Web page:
• There is another form of electricity besides that consisting of moving electrons

    • The movement of positive ions is also considered electricity

    • You might understand this form better if you think of it as a chemical reaction where the energy or work used to create the reaction comes from an applied potential difference (voltage)

  • Also, the opposite is true

    • A chemical reaction can also generate a potential difference

    • The reaction produces a migration of positive ions in one direction and electrons in the other direction

    • This type of electricity occurs in electrolytes such as in batteries, electrolysis and the neural synapse of the brain


Electrical circuit

Electrical Circuit

  • Electricity is the flow of electrons

  • Good conductors (copper) have easily released electrons that drift within the metal

  • Under influence of electric field, electrons flow in a current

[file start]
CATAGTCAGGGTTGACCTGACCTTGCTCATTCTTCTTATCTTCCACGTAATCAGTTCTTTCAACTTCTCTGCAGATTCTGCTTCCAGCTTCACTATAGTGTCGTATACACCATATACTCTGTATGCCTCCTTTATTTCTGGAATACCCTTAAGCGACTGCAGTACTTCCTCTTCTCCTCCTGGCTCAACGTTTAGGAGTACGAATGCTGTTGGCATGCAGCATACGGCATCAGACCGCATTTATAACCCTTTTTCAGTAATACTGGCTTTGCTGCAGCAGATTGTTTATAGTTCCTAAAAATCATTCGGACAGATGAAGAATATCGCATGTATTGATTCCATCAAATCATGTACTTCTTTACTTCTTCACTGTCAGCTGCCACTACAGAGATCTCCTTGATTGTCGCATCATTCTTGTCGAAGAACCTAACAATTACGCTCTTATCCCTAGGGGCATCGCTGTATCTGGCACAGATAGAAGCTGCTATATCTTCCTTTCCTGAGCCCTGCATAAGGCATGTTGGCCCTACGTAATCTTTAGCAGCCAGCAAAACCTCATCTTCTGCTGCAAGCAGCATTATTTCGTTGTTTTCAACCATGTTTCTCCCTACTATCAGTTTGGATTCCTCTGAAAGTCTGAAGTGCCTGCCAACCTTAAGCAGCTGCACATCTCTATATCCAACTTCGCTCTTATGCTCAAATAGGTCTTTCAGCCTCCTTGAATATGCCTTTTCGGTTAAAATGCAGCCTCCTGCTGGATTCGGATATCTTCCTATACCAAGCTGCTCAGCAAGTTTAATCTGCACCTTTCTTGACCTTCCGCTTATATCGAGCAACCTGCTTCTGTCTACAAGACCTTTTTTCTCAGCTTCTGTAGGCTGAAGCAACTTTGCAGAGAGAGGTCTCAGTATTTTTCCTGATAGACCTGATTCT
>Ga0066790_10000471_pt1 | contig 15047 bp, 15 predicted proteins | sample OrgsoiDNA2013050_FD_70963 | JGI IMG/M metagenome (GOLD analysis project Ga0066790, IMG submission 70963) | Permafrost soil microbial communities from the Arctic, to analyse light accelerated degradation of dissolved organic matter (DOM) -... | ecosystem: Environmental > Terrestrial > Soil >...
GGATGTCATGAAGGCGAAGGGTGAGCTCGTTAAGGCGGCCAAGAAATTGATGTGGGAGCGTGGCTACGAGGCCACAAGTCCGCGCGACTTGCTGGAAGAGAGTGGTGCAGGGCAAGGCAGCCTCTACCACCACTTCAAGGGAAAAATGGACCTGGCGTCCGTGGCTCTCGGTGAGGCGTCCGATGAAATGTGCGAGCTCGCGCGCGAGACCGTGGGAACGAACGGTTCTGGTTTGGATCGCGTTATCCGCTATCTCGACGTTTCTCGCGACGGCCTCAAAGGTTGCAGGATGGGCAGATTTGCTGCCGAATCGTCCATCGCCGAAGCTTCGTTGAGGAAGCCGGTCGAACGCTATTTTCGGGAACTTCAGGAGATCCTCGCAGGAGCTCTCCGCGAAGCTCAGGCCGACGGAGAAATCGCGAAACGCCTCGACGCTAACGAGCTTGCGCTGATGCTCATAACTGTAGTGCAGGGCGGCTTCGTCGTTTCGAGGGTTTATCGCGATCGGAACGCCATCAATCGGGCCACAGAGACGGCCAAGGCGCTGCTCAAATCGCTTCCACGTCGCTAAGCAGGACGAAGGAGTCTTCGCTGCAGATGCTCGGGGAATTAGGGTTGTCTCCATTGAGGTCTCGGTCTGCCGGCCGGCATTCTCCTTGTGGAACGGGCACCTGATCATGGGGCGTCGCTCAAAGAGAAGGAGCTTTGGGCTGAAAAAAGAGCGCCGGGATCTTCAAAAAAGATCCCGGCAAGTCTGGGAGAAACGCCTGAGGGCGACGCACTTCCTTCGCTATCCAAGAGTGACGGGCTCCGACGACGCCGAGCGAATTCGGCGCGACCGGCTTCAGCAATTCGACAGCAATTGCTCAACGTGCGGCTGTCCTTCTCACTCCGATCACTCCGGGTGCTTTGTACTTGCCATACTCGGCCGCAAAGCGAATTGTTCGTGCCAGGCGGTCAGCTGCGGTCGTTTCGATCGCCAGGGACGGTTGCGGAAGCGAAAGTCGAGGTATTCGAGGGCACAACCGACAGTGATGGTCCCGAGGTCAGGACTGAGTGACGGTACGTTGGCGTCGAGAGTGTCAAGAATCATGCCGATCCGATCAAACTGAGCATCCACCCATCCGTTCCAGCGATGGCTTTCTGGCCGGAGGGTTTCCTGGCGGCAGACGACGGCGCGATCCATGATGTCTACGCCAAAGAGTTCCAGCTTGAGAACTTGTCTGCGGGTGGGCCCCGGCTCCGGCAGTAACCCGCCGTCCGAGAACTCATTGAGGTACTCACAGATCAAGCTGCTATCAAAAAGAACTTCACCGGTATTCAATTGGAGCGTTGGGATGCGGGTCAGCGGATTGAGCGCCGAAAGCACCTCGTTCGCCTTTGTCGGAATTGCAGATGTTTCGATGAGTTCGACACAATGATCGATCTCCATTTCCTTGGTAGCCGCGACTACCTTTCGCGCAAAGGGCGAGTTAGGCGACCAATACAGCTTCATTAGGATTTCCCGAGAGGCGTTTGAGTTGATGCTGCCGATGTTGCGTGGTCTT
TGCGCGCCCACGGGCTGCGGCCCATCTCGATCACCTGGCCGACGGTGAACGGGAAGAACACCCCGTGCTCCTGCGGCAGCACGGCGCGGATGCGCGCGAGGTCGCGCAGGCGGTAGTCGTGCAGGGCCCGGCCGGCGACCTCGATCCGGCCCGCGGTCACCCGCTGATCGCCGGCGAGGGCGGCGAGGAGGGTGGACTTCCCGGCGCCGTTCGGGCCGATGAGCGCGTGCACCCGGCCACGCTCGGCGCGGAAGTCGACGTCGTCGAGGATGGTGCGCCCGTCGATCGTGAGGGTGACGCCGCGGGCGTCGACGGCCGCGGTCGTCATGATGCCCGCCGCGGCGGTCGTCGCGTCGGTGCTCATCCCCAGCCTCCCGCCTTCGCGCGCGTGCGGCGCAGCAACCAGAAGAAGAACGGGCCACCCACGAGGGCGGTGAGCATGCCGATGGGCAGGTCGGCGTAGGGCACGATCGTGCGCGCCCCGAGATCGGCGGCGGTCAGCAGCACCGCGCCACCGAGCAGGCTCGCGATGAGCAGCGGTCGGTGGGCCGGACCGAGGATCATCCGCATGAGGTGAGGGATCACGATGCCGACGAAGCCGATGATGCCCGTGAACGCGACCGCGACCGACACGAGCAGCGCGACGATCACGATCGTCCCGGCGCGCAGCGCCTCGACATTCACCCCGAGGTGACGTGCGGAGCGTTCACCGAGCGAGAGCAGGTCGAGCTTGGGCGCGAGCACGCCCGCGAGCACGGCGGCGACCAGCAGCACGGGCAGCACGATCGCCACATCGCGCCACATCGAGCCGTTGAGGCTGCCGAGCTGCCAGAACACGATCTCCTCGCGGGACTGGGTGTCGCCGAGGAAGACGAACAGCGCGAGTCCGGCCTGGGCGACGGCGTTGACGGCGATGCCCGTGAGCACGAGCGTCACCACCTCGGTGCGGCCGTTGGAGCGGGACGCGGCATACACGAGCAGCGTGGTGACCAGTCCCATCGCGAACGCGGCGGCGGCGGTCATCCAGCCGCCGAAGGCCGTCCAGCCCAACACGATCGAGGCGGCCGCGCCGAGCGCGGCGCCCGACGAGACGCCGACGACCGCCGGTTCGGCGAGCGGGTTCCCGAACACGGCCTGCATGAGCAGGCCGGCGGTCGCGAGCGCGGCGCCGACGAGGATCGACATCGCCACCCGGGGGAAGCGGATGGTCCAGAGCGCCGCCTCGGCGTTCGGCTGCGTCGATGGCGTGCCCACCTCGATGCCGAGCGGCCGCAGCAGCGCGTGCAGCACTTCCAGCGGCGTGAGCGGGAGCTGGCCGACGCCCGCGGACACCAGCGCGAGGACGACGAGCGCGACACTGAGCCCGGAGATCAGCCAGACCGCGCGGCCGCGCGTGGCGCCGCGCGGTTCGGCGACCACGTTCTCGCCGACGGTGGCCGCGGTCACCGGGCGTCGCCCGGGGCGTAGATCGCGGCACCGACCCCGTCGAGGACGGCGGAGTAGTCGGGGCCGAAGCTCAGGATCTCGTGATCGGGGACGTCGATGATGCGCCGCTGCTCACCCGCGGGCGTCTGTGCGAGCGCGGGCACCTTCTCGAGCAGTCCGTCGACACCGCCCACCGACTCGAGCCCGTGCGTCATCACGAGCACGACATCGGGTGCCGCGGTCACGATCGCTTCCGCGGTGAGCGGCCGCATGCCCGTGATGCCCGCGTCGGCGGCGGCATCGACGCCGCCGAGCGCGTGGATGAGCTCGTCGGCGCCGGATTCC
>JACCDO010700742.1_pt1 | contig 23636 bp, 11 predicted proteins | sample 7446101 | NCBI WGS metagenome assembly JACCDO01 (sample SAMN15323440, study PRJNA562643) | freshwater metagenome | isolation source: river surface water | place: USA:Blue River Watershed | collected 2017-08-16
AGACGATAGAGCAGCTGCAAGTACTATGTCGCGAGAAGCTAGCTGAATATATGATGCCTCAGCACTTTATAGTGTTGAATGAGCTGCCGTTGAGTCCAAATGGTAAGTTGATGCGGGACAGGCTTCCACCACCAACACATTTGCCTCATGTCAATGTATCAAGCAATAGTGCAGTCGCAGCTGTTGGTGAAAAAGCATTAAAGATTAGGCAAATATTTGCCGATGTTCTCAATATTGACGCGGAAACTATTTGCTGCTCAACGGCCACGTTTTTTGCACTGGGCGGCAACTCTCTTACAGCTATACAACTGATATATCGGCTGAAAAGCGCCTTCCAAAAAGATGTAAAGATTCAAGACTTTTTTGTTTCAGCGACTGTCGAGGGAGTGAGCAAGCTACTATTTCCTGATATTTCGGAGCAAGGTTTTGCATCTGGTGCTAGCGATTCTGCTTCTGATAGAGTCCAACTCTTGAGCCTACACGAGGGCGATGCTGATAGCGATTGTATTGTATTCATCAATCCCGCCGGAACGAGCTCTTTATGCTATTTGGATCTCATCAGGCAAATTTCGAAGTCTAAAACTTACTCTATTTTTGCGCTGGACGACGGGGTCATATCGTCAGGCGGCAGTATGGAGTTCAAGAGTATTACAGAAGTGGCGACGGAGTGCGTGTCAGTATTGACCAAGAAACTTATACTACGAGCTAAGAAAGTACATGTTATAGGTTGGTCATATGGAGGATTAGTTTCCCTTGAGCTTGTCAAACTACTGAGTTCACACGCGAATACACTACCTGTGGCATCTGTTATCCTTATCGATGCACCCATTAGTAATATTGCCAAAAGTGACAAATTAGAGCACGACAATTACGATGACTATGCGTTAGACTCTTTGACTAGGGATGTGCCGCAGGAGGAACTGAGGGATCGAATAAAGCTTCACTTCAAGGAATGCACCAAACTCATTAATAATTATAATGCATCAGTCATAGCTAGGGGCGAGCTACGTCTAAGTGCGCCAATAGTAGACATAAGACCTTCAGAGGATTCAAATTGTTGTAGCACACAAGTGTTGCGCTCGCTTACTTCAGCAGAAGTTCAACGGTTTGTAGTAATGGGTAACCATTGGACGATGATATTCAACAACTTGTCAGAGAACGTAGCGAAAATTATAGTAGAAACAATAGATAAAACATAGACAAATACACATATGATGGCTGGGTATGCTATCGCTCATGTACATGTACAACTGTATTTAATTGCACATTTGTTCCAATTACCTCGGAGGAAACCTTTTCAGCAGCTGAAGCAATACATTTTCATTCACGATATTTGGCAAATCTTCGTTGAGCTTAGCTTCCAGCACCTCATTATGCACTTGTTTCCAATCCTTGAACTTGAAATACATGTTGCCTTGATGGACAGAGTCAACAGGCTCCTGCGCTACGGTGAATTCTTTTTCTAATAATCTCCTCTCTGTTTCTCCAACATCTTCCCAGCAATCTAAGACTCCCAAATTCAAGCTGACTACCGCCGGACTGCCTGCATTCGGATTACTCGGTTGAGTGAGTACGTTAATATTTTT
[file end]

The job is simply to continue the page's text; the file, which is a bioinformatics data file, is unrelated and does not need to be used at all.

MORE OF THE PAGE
• magnitude of current depends on magnitude of voltage applied to circuit, and the resistance in the path of the circuit

  • Current flow governed by Ohm’s Law

V = IR

+

electron flow direction

-


Ohm s law

Ohm’s Law

  • How the factors of voltage, current and resistance are related is perfectly defined by a very simple mathematical equation called:

  • Ohm's Law - V=IR- the same equation rearranged different ways looks like I=V/R & R=V/I & P=VI & P=I2R & P=V2/Rwhere

    • R = resistance in ohms

    • V = potential difference in Volts (V)

      • Note that many books use the symbol "E" to represent voltage while others prefer "V”

      • The "E" stands for electromotive force

    • I = current in Amperes (A)

      • Most people say "Amp" as a short form

    • P = power in Watts (W)


Kirchoff s voltage law

Kirchoff’s Voltage Law

  • Simply stated, it says that the sum of the voltage drops in a circuit is always equal to the voltage applied

  • For example, if you apply 5 volts (5V) to a circuit, then all voltages which the components in the circuit 'use up' or 'drop' will always add up to be equal to 5V

  • This applies to each and every circuit

  • Mathematically stated:Vsupply = Vdrop1 + Vdrop2 + Vdrop3 + ...... + Vdropn


Ac dc

AC & DC

  • AC means 'alternating current'